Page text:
On September 14, 1960 OPEC began operations as an ad-hoc talk-shop of sorts, and five years later became a permanent part of Vienna’s international bureaucracy. I have decided to send my birthday greeting to them early however, because today (March, 17) is the day (in 2007) that I began my course on oil and gas economics at the Asian Institute of Technology (AIT) in Bangkok, during which I explained to various students that no matter what they had been led to believe by other researchers and lecturers, a new oil day had arrived due to the sophistication of OPEC, and only those present who worked for oil firms would find it invigorating.
Some doubts initially pervaded my classroom, however I managed to dispel any scepticism by informing those young ladies and gentlemen that anything less than a perfect comprehension of what I regarded as OPEC’s real (versus ‘putative’) strategy would not be appreciated by my good self when I was marking their final examinations.
Approximately 14 months later I was presenting a long lecture on OPEC and oil at the Ecole Normale Superieure (Paris), and the price of oil was moving up at a record pace. I did not regard this as a surprise, because in reality the price of oil had started to increase in 2003 (although in recent lectures I have traced the background of that rise to about the turn of the century). In 2008 the oil price accelerated upward, and those were the days when people like Matthew Simmons and Boone Pickens were talking about an approaching oil price of $200/b, while the Russian oil insider Alexis Miller gave as his estimate $250/b. Unfortunately no one talked at length about what this kind of price movement meant macro-economically and for the financial markets, though whenever I was asked I described it as clearly destructive.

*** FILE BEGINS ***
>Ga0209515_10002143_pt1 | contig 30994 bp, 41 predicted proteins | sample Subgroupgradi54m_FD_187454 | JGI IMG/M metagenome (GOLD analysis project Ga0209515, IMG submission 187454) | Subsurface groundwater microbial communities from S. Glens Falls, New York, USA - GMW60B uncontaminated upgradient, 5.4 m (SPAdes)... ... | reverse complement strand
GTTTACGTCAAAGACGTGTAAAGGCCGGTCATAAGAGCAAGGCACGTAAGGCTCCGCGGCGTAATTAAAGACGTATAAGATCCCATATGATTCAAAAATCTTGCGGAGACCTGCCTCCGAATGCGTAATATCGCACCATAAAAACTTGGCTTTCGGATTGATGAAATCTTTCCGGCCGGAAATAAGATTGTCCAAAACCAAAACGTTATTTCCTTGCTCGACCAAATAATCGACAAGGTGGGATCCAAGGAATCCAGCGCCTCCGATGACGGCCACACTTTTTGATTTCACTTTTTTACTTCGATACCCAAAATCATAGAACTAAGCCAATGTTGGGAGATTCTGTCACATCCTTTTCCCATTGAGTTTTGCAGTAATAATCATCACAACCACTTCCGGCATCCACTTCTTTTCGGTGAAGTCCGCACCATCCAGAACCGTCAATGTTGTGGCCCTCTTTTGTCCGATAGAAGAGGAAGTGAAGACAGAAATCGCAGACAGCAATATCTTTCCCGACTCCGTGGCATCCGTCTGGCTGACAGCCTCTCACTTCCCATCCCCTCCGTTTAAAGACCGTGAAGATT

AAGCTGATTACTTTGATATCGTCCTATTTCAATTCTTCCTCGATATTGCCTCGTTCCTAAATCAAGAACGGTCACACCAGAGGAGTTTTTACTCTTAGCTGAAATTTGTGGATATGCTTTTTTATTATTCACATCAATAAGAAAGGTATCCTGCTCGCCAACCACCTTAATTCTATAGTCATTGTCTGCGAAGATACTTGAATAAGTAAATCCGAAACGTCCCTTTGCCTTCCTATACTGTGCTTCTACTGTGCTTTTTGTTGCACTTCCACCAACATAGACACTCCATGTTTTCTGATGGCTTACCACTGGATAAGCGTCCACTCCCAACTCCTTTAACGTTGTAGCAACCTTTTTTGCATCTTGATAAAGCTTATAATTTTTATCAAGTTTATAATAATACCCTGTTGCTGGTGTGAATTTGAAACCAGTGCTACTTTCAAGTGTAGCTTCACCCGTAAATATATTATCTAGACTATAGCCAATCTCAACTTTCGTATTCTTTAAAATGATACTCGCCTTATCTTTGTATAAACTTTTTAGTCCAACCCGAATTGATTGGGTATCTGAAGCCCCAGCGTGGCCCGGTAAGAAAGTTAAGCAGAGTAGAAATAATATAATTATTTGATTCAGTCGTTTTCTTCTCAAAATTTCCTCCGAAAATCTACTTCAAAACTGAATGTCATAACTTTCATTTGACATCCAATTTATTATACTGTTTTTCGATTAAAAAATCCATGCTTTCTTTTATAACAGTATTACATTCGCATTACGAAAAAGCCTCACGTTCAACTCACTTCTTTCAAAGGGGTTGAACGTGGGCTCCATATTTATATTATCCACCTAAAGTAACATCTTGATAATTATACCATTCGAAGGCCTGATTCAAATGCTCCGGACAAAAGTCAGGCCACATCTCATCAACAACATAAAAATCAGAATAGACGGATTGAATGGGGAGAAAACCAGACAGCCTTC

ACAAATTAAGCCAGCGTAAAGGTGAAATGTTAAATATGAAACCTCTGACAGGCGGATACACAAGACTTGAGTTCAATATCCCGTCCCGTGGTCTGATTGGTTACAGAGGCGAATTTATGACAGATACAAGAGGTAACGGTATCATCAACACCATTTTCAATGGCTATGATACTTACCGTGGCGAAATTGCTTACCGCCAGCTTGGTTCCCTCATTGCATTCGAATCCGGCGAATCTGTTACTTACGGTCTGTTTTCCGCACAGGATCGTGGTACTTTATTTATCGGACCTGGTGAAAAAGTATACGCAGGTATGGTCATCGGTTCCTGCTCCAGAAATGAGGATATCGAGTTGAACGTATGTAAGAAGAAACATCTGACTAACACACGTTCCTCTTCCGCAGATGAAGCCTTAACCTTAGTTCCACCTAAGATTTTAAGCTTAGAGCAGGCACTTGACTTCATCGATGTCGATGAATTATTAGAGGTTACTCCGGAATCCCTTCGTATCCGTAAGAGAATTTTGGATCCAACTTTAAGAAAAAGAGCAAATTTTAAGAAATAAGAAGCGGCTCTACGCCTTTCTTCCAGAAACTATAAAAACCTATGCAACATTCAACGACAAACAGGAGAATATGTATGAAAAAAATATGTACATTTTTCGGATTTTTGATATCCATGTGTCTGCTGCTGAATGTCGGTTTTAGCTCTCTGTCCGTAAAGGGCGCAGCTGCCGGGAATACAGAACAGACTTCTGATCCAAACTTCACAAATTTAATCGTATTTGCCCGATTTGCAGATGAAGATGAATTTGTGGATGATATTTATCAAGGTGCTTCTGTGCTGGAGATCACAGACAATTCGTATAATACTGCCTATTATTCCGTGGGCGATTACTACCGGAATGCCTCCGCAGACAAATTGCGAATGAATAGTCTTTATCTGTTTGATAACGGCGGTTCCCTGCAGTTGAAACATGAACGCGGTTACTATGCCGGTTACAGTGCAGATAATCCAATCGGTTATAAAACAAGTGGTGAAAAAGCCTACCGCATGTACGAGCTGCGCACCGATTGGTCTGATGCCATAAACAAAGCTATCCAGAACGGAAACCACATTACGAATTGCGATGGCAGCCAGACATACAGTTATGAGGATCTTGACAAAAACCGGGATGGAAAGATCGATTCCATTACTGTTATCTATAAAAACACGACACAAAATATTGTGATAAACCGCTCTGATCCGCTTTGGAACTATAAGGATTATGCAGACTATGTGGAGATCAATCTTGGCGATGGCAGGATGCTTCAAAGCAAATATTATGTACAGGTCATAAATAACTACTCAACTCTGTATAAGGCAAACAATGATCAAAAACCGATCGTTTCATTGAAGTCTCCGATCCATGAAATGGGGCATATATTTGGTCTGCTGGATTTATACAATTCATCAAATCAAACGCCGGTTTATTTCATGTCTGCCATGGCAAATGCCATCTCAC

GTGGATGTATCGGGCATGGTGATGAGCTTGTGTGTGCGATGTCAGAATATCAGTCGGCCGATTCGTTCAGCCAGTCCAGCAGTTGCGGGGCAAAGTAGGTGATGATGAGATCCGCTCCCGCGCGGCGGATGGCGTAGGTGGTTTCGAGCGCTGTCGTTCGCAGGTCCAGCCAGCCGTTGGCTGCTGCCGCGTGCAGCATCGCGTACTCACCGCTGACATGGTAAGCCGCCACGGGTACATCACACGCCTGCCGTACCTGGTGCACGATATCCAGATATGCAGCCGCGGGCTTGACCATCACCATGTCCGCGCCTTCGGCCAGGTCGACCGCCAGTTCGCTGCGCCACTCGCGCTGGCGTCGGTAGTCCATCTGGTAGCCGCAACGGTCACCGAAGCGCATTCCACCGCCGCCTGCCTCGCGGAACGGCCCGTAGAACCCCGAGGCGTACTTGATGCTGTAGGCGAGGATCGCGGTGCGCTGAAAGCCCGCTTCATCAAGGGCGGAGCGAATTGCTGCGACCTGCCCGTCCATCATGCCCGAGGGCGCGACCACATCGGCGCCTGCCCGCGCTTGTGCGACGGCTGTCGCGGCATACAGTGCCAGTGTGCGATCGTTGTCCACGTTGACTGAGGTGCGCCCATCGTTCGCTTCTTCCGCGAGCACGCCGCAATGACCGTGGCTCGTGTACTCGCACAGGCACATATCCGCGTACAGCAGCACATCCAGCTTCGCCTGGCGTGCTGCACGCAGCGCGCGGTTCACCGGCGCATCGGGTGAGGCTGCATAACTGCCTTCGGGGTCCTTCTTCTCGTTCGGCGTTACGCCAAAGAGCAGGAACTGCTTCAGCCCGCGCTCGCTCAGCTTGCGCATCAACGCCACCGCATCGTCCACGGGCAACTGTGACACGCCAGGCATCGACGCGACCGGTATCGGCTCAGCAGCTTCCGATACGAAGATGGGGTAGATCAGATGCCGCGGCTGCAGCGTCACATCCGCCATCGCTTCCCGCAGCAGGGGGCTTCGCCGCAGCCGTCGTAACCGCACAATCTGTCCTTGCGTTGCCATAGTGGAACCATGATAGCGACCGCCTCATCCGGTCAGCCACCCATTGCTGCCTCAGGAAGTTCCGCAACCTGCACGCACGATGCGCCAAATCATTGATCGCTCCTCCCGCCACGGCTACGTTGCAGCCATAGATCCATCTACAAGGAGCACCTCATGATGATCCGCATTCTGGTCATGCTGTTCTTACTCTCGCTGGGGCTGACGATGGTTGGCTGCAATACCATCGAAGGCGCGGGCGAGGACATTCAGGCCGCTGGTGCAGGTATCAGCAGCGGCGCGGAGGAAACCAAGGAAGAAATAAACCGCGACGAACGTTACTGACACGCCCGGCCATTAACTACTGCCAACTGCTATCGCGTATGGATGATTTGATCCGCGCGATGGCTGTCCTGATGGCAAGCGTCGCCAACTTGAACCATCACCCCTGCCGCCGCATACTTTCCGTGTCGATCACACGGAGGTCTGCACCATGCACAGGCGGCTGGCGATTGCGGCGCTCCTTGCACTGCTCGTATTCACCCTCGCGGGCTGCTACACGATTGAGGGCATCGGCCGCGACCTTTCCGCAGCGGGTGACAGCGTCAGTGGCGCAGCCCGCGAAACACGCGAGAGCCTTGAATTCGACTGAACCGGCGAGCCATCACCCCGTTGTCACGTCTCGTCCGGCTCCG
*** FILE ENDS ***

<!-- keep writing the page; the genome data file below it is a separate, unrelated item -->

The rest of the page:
The great surprise came later. It did not come when the price of oil began to descend at the same rate as it had climbed, but in March of 2009, when OPEC countries succeeded in reducing their production by approximately 85 percent of the amount proposed by the OPEC ‘high command’ (or 85% of 4.2 million barrels per day (= 3.6mb/d). I have read that certain influential analysts believed that regardless of what the OPEC leadership proposed, the price of a barrel of oil would fall to less than a barrel of coca-cola, but that did not happen, nor could it have happened, nor is it likely that it will ever happen again.
According to Sandrine Torstad, who is an analyst for Statoil (Norway), things are somewhat different today than in 2008, because at least four of OPEC’s members partially ignore OPEC quotas, and as a result OPEC’s output has increased (to slightly more than 40 percent of the output of conventional oil). Both Ms Torstad and the ‘experts’ of the International Energy Agency (IEA) apparently feel that on the basis of oil production statistics, and predictions for the forthcoming growth in oil demand, the bad news is over for oil producers, and perhaps during the foreseeable future everyone will be happy with the evolution of the oil market, to include consumers and refiners.
Maybe they will and maybe they won’t, but I doubt whether any joy will be experienced by yours truly. I am not privy to the thinking of the U.S. Central Intelligence Agency (CIA) on the present state of petroleum markets, but at one time they published some projections (l979), and an extrapolation of their offerings resulted in an estimate for the future production of Saudi Arabia that was more than twice that that indicated as desirable by the Saudi government. That was one of my first encounters with the great world of oil production forecasts, and these exercises are even more lopsided now than they were then.
A few days ago I engaged in a short discussion with a Washington (DC) academic about the oil future, and he actually had the gall to suggest that I read an article on oil discoveries published in a certain newspaper. But why not? The prediction of this journalist ‘expert’ for the sustained output of e.g. Saudi Arabia was totally absurd, but politically correct, because it was in line with the hype constantly imposed by certain academics and others on their audiences.
By Ferdinand E. Banks
Banks, Ferdinand E.(2007). The Political Economy of World Energy: An Introductory
Textbook. London and Singapore: World Scientific.
U.S. Central Intelligence Agency (1979). The World Oil Market in the Years